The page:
Last evening, barely 24 hours after Yahoo chairman Roy Bostock called Bartz on her cell phone to tell her the news, she called from her Silicon Valley home (“There are reporters at the gate… a lot of them.”) to tell Fortune, exclusively, how the ax came down.
On Tuesday, Bartz was in New York, to speak at Citigroup’s technology conference the next day, when she was supposed to call Bostock at 6 p.m. “I called him at 6:06,” she recalls. When he got on the line, she says, he started reading a lawyer’s prepared statement to dismiss her.
“I said, ‘Roy, I think that’s a script,'" adding, “’Why don’t you have the balls to tell me yourself?’”
When Bostock finished reading, Bartz didn’t argue—“I got it. I got it,” she told the Yahoo chairman. "I thought you were classier," she added.
Recruited in January 2009 after successfully building Autodesk , Bartz never was the turnaround chief that the Yahoo board had wanted. Though she slashed costs and improved profit margins, she failed to improve revenue growth at a critical time when Yahoo has lost eyeballs and ad dollars to Google and Facebook. “They want revenue growth,” says Bartz about the Yahoo board, “even though they were told that we would not have revenue growth until 2012.”
As Bartz sees it, Yahoo’s search partnership with Microsoft —a deal she negotiated two years ago to offload costs—has Yahoo paying Microsoft 12% of its search revenue and limits current growth but will help the company long-term. She attributes the directors' impatience to the criticism they faced when they turned down a lucrative deal to sell Yahoo to Microsoft in 2007, before she arrived. “The board was so spooked by being cast as the worst board in the country,” Bartz says. “Now they’re trying to show that they’re not the doofuses that they are.” (Bostock, who is vice chairman of Delta Air Lines and on Morgan Stanley's board as well as Yahoo's, declined to comment.)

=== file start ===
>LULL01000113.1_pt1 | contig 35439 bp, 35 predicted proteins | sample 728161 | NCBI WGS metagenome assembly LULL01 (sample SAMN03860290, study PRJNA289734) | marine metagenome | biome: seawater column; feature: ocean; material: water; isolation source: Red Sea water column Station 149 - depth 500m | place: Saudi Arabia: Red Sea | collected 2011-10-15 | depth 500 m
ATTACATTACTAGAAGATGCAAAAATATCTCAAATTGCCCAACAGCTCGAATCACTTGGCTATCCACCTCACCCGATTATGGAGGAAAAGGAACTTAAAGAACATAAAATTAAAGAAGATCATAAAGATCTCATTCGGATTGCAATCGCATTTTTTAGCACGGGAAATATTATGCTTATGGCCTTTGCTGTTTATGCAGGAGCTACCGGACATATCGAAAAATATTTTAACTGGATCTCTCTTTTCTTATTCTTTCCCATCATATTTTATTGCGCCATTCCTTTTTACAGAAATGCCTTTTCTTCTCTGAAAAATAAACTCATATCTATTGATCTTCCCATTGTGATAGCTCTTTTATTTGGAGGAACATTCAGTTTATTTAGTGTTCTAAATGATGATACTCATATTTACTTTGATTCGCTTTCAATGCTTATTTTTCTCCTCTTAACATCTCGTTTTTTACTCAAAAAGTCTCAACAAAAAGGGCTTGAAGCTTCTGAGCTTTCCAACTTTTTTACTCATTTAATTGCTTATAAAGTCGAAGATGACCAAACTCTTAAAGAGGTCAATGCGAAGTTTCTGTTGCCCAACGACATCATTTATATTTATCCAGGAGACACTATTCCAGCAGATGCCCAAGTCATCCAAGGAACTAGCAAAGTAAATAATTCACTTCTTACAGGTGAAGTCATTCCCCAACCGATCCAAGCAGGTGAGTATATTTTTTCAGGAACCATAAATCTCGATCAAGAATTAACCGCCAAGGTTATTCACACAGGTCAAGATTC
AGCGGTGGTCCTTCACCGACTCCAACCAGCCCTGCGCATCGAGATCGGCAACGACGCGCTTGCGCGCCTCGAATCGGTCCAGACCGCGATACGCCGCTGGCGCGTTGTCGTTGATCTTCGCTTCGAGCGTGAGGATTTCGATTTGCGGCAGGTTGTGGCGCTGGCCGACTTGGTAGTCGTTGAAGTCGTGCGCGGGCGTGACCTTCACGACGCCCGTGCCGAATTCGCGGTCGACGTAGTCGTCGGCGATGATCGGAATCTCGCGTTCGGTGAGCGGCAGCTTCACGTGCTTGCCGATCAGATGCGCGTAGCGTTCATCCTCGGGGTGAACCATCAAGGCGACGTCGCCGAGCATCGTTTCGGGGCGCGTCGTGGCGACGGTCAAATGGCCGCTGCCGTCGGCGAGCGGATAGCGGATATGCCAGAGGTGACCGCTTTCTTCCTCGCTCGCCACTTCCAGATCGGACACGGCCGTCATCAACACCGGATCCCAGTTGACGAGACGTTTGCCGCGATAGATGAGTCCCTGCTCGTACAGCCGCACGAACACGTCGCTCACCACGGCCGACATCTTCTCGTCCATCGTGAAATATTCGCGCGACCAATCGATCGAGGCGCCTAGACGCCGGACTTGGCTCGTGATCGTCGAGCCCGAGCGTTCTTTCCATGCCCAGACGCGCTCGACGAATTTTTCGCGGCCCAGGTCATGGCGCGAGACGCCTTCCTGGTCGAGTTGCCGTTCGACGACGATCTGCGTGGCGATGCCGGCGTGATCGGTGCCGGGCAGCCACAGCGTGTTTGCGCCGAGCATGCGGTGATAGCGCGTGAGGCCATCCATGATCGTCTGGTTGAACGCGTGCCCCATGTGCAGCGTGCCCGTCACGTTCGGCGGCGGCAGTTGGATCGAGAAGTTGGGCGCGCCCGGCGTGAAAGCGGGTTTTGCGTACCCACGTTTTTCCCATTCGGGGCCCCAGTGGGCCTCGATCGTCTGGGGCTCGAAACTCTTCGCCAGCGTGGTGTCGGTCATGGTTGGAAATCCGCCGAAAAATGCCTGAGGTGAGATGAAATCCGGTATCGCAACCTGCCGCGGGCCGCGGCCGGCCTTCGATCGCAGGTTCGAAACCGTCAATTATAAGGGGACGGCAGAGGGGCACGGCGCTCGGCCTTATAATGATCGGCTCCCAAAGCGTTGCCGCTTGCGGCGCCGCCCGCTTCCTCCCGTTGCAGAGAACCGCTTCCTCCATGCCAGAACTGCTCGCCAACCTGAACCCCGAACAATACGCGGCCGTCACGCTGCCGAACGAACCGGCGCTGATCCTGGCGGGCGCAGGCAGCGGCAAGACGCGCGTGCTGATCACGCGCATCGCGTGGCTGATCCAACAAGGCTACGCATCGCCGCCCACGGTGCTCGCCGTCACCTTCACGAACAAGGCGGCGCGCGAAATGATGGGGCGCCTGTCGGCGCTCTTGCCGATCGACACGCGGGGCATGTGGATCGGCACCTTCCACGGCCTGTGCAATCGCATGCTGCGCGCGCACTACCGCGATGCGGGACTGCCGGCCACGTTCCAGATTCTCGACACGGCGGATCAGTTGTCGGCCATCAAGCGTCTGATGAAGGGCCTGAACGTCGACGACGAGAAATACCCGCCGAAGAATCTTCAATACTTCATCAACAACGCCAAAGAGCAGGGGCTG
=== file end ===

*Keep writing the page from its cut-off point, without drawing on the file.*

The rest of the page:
After Tuesday’s call from Bostock, Bartz says, she had two hours to let Yahoo know whether she would resign or allow the board to fire her. She called her husband, Bill, her three children--a son and two daughters—and her longtime assistant, Judy Flores. Learning that Yahoo’s lawyers had gone to the St. Regis hotel to hand her papers, she ditched that hotel and booked herself into another. “Am I stupid?!” she asks, making clear that she took her career crisis into her own hands.
It was that evening when she pulled out her iPad and wrote an email to Yahoo’s 14,000 employees:
I am very sad to tell you that I've just been fired over the phone by Yahoo's Chairman of the Board. It has been my pleasure to work with all of you and I wish you only the best going forward.
What does Bartz think of her successor, Tim Morse? “He’s a great guy,” she says. Morse was chief financial officer under Bartz, and now he is interim chief of a company whose stock has risen 6% since he replaced her. Asked whom she thinks the board might appoint long-term, she replies, “They should bring me in. I knew what to do.”
Sometimes it’s difficult to know when Bartz is being serious. As I prod her to tell me what she might do next, I mention her age, 63—“fuck you, yeah,” she replies. And when I ask her if she’s on any other public company boards besides Cisco , where she is lead independent director, she says, “I’m on Yahoo’s board.” She tells me that she plans to remain a Yahoo director—which might be unlikely since she has now called her fellow directors “doofuses.”
“I want to make sure that the employees don’t believe that I’ve abandoned them. I would never abandon them,” Bartz says. Besides, she adds, “I have way too many purple clothes.”
She’s referring to the color of Yahoo’s logo. “I wish the Yahoo people the best," she adds, "because it’s a fantastic franchise.”
Update: Did this interview just cost Bartz $10 million? Yes, she had a non-disparagement clause...
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